In the space of a few hours recently, I listened independently to two friends – one of each gender – describe situations and feelings in their life that were eerily similar. Feelings of restlessness, depression, and distress over their inability to control what they were sensing.

Being ever-so-slightly older than these two individuals, I reminisced in my mind about my own similar exasperation around their age! When I gently suggested the ‘M’ word (mid-life), one said, “My spouse wondered if I was having a mid-life crisis, but I don’t think that’s what it is.” I hastened to assure my friend that mid-life doesn’t have to be a crisis, but it certainly is a transition.

Much has been written about midlife, but surprisingly, I don’t hear a lot of discussion about it. It’s rather embarrassing and just the suggestion that one is in midlife brings to mind images of marital infidelity, AARP cards, declining health and loss of things we deem important.

“I feel like I should have my life together by this time. Instead, I feel like I know less than nothing about where I’m headed and what I should be doing.”

“I feel out of control. I’m usually not so emotional, but I cry at the drop of a hat.”

“I’m restless. I want to do something different, but I’m stuck. I don’t want to have an affair, but I don’t know why I’m so bored with everything.”

These are real statements of those entering the unknown waters of midlife, a time aptly compared to adolescence for its uncertainty, confusion and often-undulating emotions and hormones.

This may seem a strange topic to discuss publicly, yet somehow I think there is much to consider. As a firm believer in a Sovereign God, I trust He orchestrates this life-period for an important purpose.

In his remarkable book Falling Upward: A Spirituality for the Two Halves of Life, author Richard Rohr writes about two major life tasks for humans: first, to “build a strong ‘container’ or identity; the second to find the contents that the container was meant to hold.”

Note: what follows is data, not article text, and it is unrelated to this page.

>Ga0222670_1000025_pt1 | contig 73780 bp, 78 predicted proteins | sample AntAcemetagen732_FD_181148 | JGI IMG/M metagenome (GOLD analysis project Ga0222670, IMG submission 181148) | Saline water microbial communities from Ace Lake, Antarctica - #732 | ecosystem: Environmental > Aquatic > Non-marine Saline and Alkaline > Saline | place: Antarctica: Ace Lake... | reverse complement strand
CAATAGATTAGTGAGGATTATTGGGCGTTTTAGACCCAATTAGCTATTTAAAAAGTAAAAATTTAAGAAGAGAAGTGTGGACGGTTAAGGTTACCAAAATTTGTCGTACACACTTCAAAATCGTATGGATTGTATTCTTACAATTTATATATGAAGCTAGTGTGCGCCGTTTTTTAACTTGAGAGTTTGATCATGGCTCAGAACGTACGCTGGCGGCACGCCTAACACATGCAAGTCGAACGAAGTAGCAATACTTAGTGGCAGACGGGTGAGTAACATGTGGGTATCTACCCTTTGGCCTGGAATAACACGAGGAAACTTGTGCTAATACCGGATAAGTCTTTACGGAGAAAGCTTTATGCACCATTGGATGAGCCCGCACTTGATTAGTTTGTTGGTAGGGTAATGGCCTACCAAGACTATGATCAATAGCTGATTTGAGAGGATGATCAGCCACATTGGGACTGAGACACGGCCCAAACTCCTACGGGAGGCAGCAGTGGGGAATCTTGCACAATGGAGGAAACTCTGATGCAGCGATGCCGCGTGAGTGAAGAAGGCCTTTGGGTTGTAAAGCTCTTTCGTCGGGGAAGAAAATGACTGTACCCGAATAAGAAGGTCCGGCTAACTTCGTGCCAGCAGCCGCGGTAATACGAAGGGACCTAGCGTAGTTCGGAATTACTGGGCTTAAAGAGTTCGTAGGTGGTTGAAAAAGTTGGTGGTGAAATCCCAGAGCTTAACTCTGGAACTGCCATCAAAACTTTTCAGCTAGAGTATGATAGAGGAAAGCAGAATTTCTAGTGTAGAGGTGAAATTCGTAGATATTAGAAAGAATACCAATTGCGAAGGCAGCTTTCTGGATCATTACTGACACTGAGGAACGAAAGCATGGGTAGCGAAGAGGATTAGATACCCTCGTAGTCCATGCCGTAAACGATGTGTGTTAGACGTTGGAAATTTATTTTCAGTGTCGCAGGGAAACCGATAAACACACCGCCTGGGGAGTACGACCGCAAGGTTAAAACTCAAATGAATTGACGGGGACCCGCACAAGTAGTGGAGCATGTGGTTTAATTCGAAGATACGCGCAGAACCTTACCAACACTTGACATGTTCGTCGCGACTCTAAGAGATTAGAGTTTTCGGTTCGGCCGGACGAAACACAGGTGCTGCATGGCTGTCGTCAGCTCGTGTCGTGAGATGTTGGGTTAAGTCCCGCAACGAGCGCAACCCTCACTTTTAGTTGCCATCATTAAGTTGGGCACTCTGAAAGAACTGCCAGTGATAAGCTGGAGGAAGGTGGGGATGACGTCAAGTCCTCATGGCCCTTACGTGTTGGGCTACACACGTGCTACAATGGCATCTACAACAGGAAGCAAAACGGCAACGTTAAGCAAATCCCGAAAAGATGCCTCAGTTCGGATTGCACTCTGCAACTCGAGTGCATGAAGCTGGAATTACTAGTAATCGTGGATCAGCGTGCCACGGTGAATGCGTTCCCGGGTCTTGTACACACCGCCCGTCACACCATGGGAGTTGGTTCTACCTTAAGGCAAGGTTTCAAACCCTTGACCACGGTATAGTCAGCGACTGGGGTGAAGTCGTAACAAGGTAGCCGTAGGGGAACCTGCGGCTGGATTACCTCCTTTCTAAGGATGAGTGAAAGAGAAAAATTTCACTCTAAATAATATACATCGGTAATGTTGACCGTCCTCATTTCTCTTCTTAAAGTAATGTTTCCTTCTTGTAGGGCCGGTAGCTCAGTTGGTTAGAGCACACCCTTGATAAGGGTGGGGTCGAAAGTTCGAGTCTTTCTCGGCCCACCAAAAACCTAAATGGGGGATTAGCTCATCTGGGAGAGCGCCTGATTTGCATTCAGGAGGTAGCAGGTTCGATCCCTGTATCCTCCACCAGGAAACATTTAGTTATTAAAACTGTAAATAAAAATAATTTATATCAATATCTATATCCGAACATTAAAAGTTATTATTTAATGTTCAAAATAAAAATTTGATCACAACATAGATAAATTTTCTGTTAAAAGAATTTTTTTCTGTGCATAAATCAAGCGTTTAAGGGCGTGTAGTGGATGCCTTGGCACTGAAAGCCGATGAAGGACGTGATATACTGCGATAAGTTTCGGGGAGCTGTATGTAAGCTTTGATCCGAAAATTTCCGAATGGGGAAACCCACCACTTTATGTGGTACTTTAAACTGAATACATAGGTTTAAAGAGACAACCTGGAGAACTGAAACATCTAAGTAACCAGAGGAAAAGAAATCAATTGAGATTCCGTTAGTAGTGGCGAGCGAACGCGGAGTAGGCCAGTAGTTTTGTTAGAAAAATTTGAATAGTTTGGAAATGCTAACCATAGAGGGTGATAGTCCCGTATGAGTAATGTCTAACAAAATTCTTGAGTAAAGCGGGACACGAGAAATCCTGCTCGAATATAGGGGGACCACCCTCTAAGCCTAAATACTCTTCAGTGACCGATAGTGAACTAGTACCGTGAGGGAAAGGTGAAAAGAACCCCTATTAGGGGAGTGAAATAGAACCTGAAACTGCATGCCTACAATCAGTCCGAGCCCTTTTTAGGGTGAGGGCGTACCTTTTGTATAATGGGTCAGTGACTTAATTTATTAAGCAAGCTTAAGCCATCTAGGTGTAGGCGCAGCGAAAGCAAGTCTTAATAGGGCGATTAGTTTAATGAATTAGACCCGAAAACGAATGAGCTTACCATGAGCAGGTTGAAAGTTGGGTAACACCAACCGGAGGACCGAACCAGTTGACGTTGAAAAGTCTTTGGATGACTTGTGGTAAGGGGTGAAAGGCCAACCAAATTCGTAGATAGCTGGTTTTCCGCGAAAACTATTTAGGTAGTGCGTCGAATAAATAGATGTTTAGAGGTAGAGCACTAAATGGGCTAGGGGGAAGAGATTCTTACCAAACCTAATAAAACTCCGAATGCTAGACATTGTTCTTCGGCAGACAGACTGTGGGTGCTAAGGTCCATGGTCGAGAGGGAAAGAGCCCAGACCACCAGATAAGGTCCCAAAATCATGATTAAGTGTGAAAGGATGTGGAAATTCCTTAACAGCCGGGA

In other words, during the first ‘half’ of life (though it is not necessarily a chronological occurrence) most effort is put into surviving successfully – building a nice basement and some sort of foundation for our ‘house’. Tasks include establishing an identity, getting a job, family, security, etc. After years of pushing to achieve, life begins to settle into a routine and sometimes, around mid-life, we begin to wonder if this is all there is! A restlessness, boredom or uneasiness may begin to creep in. For some, unanswerable questions, personal failures, or damaged relationships intrude into the security they have worked so hard to achieve.

I believe these tremors (which may develop into an earthquake) signal a Heavenly tug to look beyond the outer endeavors that we’ve concentrated on, to the inner tasks that signal second-half-of-life growth. Perhaps that’s what 1 Corinthians 13:11 means, “When I was a child, I spoke like a child, I thought like a child, I reasoned like a child. When I became a man, I gave up childish ways.”

“Most often we don’t pay attention to that inner task until we have had some kind of fall or failure in our outer tasks…Most of us find failure bewildering, but it does not have to be. The human ego prefers anything, just about anything, to failing or changing or dying.

“Sooner or later, if you are on any classic ‘spiritual schedule,’ some event, person, death, idea, or relationship will enter your life that you simply cannot deal with, using your present skill set, your acquired knowledge, or your strong willpowers. Spiritually speaking, you will be, you must be, led to the edge of your own private resources…This is the only way that Life-Fate-God-Grace-Mystery can get you to change, let go of your egocentric preoccupations, and go on the further and larger journey.”

While first-half-of-life tasks are necessary, “there is a deeper voice of God, which you must learn to hear and obey in the second half of life. It will sound an awful lot like the voices of risk, of trust, of surrender, of soul, of ‘common sense,’ of destiny, of love, or an intimate stranger, of your deepest self…The true faith journey only begins at this point. Up to now everything is mere preparation. Finally, we have a container strong enough to hold the contents of our real life, which is always filled with contradictions and adventures and immense challenges. Psychological wholeness and spiritual holiness never exclude the problem from the solution. If it is wholeness, then it is always paradoxical, and holds both the dark and light sides of things.” (emphasis provided)

If you caught a glimpse of yourself in this mirror, I pray a flicker of hope will arise in your heart. For, rather than being a thing to be frustrated at or feared, mid-life or growing up or second-half-of-life work just might be the most exciting time of spiritual growth, beyond your wildest imaginations.

Because just beyond your wildest imaginations is precisely where God dwells.

Ann Halim, Editor, eWeekend

(All quotes from Falling Upward, by Richard Rohr)

Reprinted with permission